Urban Homesteading and PITAC


I’ve adopted a policy in our motorhome of “Pain in the Ass Conservation”.  That’s the best term I can come up with at this early hour.  What it comes down to, is a little taste of rural homesteading in an urban setting.

Picture a vacant patch of woods with no utilities where you decide to build an off grid home.  You’ve chosen to erect a wind turbine and solar panels for electricity.  The batteries require regular maintenance and inspection.  Your water is collected from a rainwater catchment system or shallow well.  The homes grey water is filtered by a botanical cell maintained by yourself.  A composting toilet is built or installed requiring regular turning and changing.  Heating and ventilation is managed by a combination of opening and closing windows / vents, burning biomass, propane heat, fans, thermostats, and the like.  All in all, it’s a lot of work managing these resources.  With all the time and thought put into the job, it makes sense to conserve because everything needs to be imported onto the property; likely by yourself.  It’s not the life for everyone, but it was nearly my life until a few months before we moved to Portland.

I still desire that life, but in a slightly different setting:  the city.  “Urban Homesteading”, I would call it, for lack of a better term.  Living right on top of seemingly unlimited resources, but choosing not partake in their bounty, is a bit much for some folks to swallow; they just don’t get it.  Having moved into a motorhome to save money, and in order to force ourselves to downsize, has put me into the interesting position of living in a a pre-manufactured self contained home.  Granted, it was never designed for full time living, it has everything a couple needs for off-grid living, at least for a few days.

A battery bank stores enough electrical energy to light, ventilate, and operate the propane appliances.  Solar panels are easily adapted to extend the capacity.  A full tank of liquid propane provides hot water, refrigeration, and cabin heat.  A 66 gallon fresh water tank with onboard pressure pump, and a 32 gallon grey water tank, lasts a few days.  The 22 gallon backwater tank takes weeks to fill.

What I have here is an opportunity to see how much of these resources I use.  I want to use less, yes, but only using more efficient appliances or light bulbs because I think they help, teaches me nothing about using less in the first place.  It also makes it next to impossible to evaluate my progress.  Instead, I force myself to utilize the onboard resources I have available to me, and treat them as the finite resources that they are.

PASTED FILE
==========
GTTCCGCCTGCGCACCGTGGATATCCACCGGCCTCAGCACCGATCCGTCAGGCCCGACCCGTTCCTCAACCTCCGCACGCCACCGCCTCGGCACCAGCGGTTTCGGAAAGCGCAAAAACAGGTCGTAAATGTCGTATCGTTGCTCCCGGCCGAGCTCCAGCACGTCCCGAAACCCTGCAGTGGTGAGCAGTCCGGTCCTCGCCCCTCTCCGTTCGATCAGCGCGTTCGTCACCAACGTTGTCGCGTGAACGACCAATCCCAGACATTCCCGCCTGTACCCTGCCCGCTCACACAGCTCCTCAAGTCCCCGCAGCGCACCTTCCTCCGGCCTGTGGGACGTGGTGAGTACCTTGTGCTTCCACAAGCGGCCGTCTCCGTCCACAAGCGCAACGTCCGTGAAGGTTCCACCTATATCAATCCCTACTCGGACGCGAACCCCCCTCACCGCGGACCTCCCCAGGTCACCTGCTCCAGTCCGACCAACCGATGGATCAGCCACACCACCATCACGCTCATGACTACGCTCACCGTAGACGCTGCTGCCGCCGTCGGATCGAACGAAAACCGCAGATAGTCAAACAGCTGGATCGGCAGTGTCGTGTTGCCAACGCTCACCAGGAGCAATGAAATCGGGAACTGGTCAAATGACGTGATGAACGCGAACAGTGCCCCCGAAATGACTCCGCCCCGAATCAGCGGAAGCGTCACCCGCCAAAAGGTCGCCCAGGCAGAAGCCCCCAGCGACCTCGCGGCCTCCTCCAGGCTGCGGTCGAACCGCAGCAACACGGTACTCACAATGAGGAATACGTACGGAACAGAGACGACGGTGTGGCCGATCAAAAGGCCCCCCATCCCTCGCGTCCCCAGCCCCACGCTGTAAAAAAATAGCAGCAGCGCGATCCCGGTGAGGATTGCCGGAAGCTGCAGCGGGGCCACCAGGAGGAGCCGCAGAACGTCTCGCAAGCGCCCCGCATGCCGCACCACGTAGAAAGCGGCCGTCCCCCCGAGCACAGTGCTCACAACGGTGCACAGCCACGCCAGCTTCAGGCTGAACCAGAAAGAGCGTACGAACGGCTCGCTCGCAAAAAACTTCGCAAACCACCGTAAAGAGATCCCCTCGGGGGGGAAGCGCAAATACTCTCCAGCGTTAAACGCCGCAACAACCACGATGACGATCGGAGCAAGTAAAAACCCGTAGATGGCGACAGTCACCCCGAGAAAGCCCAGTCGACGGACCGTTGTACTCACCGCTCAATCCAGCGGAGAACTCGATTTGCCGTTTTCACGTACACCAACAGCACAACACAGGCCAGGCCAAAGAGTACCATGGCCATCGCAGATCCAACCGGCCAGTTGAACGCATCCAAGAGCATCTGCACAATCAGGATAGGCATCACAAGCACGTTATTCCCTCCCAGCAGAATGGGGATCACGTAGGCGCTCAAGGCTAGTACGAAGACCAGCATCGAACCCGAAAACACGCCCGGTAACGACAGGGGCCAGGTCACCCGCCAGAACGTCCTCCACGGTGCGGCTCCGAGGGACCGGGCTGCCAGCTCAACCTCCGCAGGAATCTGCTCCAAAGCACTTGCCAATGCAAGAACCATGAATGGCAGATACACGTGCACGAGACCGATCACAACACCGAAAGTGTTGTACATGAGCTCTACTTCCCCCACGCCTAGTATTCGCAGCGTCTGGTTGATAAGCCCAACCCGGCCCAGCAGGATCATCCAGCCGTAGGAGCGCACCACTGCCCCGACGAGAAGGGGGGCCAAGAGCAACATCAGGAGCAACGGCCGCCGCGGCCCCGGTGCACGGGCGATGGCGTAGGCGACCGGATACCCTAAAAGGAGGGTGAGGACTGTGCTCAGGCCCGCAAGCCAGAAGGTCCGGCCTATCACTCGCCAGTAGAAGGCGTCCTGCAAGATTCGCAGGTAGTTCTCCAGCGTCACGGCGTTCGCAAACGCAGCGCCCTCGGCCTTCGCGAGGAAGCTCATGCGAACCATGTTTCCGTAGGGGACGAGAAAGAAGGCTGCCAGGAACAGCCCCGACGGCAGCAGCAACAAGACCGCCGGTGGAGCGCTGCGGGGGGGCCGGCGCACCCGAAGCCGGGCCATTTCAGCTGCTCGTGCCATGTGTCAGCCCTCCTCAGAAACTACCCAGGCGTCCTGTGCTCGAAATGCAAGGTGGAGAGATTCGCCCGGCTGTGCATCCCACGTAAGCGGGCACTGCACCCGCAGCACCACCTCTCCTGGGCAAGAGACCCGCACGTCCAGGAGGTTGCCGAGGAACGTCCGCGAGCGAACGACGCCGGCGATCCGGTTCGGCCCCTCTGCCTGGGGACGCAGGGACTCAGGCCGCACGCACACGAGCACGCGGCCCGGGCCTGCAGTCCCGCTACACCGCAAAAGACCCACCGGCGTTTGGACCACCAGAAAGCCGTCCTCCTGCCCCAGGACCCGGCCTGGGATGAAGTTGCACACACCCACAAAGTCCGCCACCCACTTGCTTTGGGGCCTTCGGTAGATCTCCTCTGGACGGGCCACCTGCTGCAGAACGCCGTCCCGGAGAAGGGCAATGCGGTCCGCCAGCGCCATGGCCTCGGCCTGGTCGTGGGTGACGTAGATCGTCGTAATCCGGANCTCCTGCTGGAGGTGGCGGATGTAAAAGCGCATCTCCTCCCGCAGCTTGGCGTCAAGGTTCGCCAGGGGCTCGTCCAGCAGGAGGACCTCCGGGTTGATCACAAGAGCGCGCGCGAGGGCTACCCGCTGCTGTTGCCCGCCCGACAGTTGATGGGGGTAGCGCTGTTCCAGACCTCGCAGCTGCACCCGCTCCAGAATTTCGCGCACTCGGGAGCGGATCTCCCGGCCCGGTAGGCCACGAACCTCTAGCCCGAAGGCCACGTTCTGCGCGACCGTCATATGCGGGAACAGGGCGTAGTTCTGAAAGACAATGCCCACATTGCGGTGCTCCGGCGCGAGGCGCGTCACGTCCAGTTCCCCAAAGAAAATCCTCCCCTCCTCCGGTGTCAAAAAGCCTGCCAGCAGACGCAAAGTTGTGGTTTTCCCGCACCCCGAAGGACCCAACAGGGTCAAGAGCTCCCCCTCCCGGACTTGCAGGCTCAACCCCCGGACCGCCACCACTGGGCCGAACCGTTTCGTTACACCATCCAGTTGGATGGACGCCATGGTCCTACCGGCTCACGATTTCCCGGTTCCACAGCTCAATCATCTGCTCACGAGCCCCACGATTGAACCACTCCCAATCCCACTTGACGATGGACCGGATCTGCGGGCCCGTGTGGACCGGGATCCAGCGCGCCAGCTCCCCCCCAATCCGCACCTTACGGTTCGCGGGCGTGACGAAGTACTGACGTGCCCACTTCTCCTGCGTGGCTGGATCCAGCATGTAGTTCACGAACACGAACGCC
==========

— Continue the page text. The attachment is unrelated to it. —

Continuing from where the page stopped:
If I were to take a long hot shower, rather than the NAVY shower that I’ve been perfecting, I would quickly use up the contents of the fresh water tank and fill my grey water tank.  The lesson is learned because I must go outside periodically, drag out some hoses and service these tanks.  I live like this intentionally to train myself to conserve these resources.  I could get larger propane tanks that would only need filled once a month, but I prefer the smaller 20 pounders that get changed every few days.  Soon, I plan to haul BBQ propane tanks back and forth to my workplace for refilling.  My water readings could be taken by an automated system, but instead I take them manually each morning and every time a tank is serviced.  I even have plans to build a pedal powered refrigerator and/or water heater as well as the water pressure pump, in order to make these resources feel more laborious.

Implementing readily available technology can easily free me from these tasks, but I have been living in such a way my whole life and old habits die hard.  My plan is to make the management of these resources a pain in the ass, and in time, both technology and a lifestyle will develop such that my utilities are harvested from the local environment and largely manage themselves.  Waste heat from one process supplies another, grey water is filtered and reused, heat by a biochar heater or a solar powered heat pump, electricity is sourced from the sun and wind, and so on.  See:  The KillCap Catalogue

I order to make some of this happen, I need data.  I require feedback so I know what I’ve used, what I have left, and how long it will last under present conditions.  I seek resource security and independence from the utilities.  This is part of my retirement plan.  This is part of a moral life.  This is my life.

-M.C. Pletcher

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Posted in Dwelling, Hot Water, Philosophy, The Squatch, Tiny House, Water

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